, Volume 48, Issue 4, pp 1559–1579 | Cite as

Purchasing Piety? Coresidence of Married Children With Their Older Parents in Japan

  • Emiko Takagi
  • Merril Silverstein


We investigated the conditions under which married children live with their older parents in Japan. We focused on how needs and resources in each generation are associated with whether married couples live with their parents in parent-headed and child-headed households, and we also investigated difference in power relations between older and younger generations and between children and their spouses. We analyzed a nationally representative sample of older parents (n  =  3,853) and their married children (n  =  8,601) from the 1999 Nihon University Japanese Longitudinal Study of Aging (NUJLSOA). Mutinomial regression revealed that married children with relatively affluent parents tended to live with them in parent-headed households and that married children with parents who are in relatively poor health or who are widowed tended to live with them in child-headed households. We also found that less-educated married children tended to live in the households of their higher-income parents, suggesting that parents may be “purchasing” traditional arrangements with less-affluent children. In addition, children with an educational advantage over their spouses were more likely to have parents living with them in child-headed coresident households. We conclude that traditional multigenerational coresidence has become a commodity negotiated within families based on relative resources and needs within and across generations.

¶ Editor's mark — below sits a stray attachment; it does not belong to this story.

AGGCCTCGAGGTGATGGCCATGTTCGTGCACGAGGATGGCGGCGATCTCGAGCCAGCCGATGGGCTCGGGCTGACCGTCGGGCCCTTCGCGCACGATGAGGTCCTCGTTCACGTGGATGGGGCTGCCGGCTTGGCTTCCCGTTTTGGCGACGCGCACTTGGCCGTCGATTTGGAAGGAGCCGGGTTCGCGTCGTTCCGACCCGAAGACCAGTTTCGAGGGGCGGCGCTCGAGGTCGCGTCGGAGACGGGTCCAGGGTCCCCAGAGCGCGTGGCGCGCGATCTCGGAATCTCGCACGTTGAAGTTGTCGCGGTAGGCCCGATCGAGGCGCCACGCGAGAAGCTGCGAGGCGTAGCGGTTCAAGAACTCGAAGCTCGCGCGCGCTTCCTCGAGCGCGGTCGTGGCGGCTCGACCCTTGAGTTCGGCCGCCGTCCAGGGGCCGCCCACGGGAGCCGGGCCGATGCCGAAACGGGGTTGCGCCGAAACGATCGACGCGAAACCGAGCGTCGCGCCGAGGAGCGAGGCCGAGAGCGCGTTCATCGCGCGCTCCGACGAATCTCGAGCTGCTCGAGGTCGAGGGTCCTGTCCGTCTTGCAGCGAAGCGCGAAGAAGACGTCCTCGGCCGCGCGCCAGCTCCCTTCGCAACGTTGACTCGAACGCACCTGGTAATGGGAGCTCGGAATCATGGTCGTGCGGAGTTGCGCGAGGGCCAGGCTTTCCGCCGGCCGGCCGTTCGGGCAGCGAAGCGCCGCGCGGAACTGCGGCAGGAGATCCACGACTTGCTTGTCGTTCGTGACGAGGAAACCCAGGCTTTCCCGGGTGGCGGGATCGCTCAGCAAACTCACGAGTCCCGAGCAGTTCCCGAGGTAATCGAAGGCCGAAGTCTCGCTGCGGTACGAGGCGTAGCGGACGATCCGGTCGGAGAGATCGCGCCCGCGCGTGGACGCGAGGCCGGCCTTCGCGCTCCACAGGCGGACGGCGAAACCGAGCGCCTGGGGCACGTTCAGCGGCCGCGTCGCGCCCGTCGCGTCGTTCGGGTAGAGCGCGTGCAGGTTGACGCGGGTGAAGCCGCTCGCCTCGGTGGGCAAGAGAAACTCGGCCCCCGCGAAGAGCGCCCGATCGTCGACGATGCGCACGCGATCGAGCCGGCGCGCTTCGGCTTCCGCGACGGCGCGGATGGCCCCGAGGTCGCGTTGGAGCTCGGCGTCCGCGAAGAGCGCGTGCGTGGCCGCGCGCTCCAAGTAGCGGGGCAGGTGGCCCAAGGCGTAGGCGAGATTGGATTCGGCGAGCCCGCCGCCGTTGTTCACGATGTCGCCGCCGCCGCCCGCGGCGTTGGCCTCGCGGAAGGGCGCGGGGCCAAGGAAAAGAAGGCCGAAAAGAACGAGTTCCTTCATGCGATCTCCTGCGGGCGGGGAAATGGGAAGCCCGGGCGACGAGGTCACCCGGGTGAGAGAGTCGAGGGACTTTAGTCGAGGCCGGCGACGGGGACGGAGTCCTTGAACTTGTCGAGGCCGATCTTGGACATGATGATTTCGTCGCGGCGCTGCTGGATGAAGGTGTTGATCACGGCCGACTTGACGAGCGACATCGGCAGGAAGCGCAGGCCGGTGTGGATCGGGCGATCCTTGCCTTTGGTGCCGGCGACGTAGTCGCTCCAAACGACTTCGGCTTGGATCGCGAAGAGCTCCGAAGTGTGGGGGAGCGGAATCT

Intergenerational relationship Living arrangement Coresidence Filial piety Japan 



This research was partially supported by Grants AG021656 and AG021609 from the National Institute on Aging. We would like to thank the Nihon University Center for Information Networking for use of the Nihon University Japanese Longitudinal Study of Aging data. We especially would like to thank Dr. Yasuhiko Saito at Nihon University for his assistance in accessing the data. We also appreciate the thoughtful comments and suggestions provided from the anonymous reviewers of Demography.


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Copyright information

© Population Association of America 2011

Authors and Affiliations

  1. 1.Department of Health ScienceTowson UniversityTowsonUSA
  2. 2.Davis School of GerontologyUniversity of Southern CaliforniaLos AngelesUSA

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